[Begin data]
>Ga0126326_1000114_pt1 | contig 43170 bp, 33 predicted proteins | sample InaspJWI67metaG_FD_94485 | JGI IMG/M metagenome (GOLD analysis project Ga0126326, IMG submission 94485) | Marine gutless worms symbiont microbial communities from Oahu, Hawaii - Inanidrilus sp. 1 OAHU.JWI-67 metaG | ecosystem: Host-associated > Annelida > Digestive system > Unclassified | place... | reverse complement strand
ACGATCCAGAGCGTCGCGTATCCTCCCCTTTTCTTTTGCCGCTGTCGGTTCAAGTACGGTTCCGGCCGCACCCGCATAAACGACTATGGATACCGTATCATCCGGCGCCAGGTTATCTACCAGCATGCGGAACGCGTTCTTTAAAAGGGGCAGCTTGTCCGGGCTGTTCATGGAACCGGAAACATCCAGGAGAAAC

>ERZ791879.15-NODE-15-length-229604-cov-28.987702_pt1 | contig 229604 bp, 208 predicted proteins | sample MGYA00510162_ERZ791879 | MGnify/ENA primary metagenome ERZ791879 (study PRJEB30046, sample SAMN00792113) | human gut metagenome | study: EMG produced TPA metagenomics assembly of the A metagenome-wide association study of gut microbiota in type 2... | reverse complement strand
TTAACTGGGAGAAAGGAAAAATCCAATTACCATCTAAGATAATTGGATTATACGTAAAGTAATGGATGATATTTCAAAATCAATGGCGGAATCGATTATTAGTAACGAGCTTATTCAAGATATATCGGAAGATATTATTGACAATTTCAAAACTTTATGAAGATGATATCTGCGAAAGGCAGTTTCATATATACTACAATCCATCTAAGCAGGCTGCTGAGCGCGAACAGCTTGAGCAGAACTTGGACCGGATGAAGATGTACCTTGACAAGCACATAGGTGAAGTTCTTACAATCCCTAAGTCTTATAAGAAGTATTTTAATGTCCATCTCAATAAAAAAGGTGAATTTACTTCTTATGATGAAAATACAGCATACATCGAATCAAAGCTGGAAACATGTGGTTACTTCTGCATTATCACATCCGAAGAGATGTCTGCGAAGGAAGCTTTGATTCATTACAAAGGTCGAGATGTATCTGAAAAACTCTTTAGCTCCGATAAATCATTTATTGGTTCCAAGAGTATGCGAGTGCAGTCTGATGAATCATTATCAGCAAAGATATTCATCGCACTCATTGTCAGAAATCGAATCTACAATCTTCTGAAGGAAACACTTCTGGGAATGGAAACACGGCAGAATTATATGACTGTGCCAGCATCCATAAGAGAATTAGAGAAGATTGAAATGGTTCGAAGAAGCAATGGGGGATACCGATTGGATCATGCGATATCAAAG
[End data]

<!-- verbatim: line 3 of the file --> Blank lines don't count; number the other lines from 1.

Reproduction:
>ERZ791879.15-NODE-15-length-229604-cov-28.987702_pt1 | contig 229604 bp, 208 predicted proteins | sample MGYA00510162_ERZ791879 | MGnify/ENA primary metagenome ERZ791879 (study PRJEB30046, sample SAMN00792113) | human gut metagenome | study: EMG produced TPA metagenomics assembly of the A metagenome-wide association study of gut microbiota in type 2... | reverse complement strand